Paulo: Yeah but they could just be really rigid and shy, or quiet. What’s the difference?

Shane: Ah there’s a difference.

Johnny: Yeah but how are we meant to be sure?


Elaine: Anyone?

Harry: You could ask them straight out if they’re up for it.

Elaine: Yes! And don’t be afraid to be really specific. Communication is everything when it comes to consent.

Gareth: Okay, what are you meant to say? “Am I raping you or not?”

[Room laughs]

Richie: Well that might kill the mood a little. Maybe think of other ways to phrase it, but checking to make sure they’re comfortable and enjoying themselves is not a bad thing.

Johnny: Yeah but I heard that if the girl is drunk and even if she says that she’s enjoying it at the time, it’s still rape. Is that true?

Richie: Well the legal definition of rape is penetrating someone without consent. A person incapacitated through drink or drugs would be considered too wasted to give consent. So yes, if she’s drunk, you’re vulnerable in the eyes of the law.

Johnny: That’s f**ked up! So if you go out and you both get drunk you can’t have sex? Isn’t that, like, 90 per cent of how people have sex in Ireland? Get drunk first and then shag?

Neil: Yeah, sure everyone drinks.

Richie: I don’t drink.

Gareth: Yeah, but we’re not trying to have sex with you.

[Room laughs]

Richie: Nobody is saying you can’t have sex. The law says if your partner is heavily intoxicated, though, they can’t give consent. That’s the definition that matters in the courts. And this isn’t just about penetrative sex. We’re talking about all sexual behaviours.

Johnny: Yeah but what’s the difference between normal levels of drunkenness and being too drunk? How can you tell?


Elaine: Anyone?  Where exactly is the line?

Joey: Well if she can’t remember anything that happened, she’s obviously too drunk.

Paulo: Yeah but you won’t know that til the next morning. How are you supposed to know there and then.


Richie: Anyone?  Where exactly is the line between normal drunk and way too drunk?

Joey: If she’s slurring her words, she’s obviously too drunk.

Thomas: Everyone slurs their words when they’re drunk. You’d never have sex if that’s where the bar is.

Joey: I’d say if she’s falling around, or her balance is all over the shop, then she’s too drunk.

Thomas: That happens to everyone, too.

Luke: Yeah but what if you’re the same amount of drunk – how are you meant to notice?

Richie: Not sure I follow. Say a bit more ..

Luke: Well you’re saying all men should know when a woman is too drunk to have sex ..

Richie: Actually, we never said that. We just stated what the law says. We didn’t specify gender either.

Luke: Okay, fair enough, but you’re basically saying men should be the ones to stop everything if the girl is drunk, even if the girl is saying at the time that she wants it.

Elaine: That’s not what we said either.

Luke: Okay but what I’m saying is – if both people are the same amount of drunk – how are blokes expected to be all responsible and stop what they’re both doing? They’re out of their heads too, remember. It’s f**ked up that in those situations the bloke is the one who can be accused of rape. That’s what I’m saying.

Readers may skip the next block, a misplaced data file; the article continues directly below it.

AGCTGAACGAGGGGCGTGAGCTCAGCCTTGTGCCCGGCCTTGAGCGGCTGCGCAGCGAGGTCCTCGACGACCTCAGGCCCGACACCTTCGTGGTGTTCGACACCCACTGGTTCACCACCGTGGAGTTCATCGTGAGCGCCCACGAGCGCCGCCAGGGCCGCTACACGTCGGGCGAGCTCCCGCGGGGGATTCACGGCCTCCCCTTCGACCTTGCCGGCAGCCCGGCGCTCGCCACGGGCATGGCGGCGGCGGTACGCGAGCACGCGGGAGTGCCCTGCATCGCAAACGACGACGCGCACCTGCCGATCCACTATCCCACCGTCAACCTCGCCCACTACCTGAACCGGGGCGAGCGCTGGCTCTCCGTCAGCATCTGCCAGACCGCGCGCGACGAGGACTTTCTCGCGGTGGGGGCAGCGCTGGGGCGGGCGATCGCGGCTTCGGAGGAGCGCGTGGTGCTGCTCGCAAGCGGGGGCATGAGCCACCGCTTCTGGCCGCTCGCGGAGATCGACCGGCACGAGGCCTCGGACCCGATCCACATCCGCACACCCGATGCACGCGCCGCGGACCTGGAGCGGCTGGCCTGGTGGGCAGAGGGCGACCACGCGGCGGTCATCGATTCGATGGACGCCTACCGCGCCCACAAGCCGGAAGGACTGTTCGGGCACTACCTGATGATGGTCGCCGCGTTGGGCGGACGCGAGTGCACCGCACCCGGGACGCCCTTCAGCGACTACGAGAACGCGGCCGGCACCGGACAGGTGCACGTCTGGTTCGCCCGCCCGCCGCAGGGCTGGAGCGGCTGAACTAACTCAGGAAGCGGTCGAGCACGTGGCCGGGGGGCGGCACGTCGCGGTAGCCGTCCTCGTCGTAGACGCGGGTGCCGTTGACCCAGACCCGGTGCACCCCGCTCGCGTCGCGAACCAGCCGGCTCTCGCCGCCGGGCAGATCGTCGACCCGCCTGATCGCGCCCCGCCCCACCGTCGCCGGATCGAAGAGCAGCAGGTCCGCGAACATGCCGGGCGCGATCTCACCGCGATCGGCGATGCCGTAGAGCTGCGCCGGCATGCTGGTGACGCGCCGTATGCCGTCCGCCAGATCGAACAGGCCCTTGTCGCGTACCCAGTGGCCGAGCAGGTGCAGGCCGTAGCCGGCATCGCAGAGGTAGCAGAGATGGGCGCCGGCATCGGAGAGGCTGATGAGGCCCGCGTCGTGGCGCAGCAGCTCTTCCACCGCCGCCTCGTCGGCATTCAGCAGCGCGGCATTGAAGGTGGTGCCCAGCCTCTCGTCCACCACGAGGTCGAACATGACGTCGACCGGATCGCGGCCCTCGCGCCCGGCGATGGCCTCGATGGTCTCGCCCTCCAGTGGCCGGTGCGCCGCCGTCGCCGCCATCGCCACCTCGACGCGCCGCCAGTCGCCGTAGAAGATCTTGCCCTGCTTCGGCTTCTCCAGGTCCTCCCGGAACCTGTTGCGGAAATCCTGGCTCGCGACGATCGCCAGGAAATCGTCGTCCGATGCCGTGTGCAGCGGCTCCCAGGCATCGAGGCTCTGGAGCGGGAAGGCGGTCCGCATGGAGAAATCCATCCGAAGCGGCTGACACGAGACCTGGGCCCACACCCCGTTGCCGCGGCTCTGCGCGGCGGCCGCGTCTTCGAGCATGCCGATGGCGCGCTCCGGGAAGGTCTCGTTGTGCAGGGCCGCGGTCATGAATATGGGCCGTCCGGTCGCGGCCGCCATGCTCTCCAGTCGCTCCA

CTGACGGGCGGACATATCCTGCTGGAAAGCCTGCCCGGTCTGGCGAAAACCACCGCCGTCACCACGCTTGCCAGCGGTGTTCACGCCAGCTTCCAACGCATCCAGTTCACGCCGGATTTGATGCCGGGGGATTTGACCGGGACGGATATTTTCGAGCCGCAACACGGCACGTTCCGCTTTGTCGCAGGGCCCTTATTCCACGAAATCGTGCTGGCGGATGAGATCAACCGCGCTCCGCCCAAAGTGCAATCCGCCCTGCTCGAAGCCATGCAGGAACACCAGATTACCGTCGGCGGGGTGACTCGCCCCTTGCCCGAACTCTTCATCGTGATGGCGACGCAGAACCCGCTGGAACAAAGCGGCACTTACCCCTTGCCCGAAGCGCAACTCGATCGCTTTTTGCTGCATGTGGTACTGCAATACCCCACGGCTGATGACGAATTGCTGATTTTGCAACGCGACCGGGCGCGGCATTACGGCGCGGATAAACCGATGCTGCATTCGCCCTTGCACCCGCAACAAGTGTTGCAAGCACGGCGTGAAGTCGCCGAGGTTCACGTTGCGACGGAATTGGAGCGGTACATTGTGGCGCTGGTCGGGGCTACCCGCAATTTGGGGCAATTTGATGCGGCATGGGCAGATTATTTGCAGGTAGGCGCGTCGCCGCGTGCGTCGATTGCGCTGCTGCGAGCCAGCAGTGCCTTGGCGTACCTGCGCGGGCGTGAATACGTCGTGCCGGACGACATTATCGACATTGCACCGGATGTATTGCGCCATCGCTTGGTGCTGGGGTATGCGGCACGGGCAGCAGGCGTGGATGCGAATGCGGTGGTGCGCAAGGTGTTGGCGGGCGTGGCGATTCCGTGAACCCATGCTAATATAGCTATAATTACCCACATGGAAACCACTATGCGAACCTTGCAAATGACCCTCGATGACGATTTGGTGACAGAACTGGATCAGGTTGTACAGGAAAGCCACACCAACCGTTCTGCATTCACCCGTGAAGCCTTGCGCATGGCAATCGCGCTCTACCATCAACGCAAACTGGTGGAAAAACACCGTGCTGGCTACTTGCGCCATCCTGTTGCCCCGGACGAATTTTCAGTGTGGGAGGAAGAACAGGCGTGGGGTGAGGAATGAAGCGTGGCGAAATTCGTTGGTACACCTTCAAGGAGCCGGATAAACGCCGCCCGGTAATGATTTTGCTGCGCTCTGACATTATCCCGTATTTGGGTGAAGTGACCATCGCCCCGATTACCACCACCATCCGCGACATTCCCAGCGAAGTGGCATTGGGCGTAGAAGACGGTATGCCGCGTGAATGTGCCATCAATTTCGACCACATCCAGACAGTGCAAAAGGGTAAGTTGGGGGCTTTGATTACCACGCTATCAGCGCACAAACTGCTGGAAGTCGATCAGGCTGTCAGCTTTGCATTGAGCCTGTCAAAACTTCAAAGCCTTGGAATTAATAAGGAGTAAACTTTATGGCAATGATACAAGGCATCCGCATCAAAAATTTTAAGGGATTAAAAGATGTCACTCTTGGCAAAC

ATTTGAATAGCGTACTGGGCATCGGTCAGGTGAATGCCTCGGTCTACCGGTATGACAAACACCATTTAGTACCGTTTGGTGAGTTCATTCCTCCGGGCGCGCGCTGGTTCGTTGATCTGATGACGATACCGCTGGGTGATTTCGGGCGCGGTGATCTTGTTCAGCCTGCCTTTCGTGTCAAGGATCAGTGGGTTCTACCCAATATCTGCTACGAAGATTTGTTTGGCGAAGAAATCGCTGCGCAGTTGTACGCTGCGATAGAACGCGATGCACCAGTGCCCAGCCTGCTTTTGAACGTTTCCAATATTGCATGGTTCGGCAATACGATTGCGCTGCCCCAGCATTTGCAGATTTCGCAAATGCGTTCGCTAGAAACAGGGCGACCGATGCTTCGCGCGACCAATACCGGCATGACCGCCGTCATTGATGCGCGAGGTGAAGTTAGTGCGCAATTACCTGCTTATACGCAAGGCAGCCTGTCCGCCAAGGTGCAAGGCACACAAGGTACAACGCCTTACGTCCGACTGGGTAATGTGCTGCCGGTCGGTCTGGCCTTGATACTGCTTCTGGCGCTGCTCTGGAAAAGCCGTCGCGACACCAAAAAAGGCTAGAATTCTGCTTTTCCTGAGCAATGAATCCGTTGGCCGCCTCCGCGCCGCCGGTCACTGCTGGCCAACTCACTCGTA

Elaine: Anyone got anything to say to that?

Johnny: Luke’s right. The law is bulls**t. Why are men the ones who have to take responsibility for the woman’s drunkenness?

Bobby: That’s not what the law says. Listen to what they’re saying. It just says there’s a point where someone can be too out of it to give consent, so even if they say yes, you should still walk away.

Richie: It doesn’t say walk away. It’s making you aware that being intoxicated can influence a person’s body language and facial expressions, even their words. It’s up to you to know how to behave if you’re ever in that situation. And remember, the law only becomes a consideration if there’s an allegation. I don’t want you to get the impression that any woman that has sex while drunk – even if she can’t remember every detail – will automatically go to the gardaí. I’m just saying you should always take responsibility for your own actions in this area.

Gareth: Yeah but you’re kind of saying we should take responsibility for the girls drinking too, like we have to be the ones to make decisions on their behalf. I’m a feminist, you know. What about equality? [Room laughs]

Richie: I don’t think that’s what I’m saying.

Conor: It basically is, though. Let’s say we’re the same level of drunk, you’re saying the girl’s words – her saying yes – don’t count if she was hammered, but the bloke’s actions – penetrating her – does. Is that not bulls**t?

Richie: Don’t you think drunken people should be offered some protection by the law? There are loads of cases where really drunk people have been taken advantage of by people who knew that what they were doing was wrong at the time.

Conor: Yeah but they’re scumbags. We’re not. We’re just trying to get laid [room laughs]. You’re making out, okay, sorry – the law is making out – that there’s a higher standard of behaviour on us lads. That’s bulls**t.

Elaine: I suppose what we’re saying is how important respect is when it comes to consent. Respect for yourself and respect for others. So, just to keep that in mind – you being drunk or the other person being drunk doesn’t change that.

Leo: If a girl is hammered, though, shouldn’t the conversation be about why she’s hammered? You’re telling us to be responsible when it comes to alcohol and drugs, why shouldn’t women be held responsible too?

Richie: Lads, men can be raped too. This isn’t a man / woman thing. The law is there to protect everyone.

Conor: Okay, but I read about this bloke that was accused of rape and he didn’t do it and the girl just got away with making it up and now his life is ruined.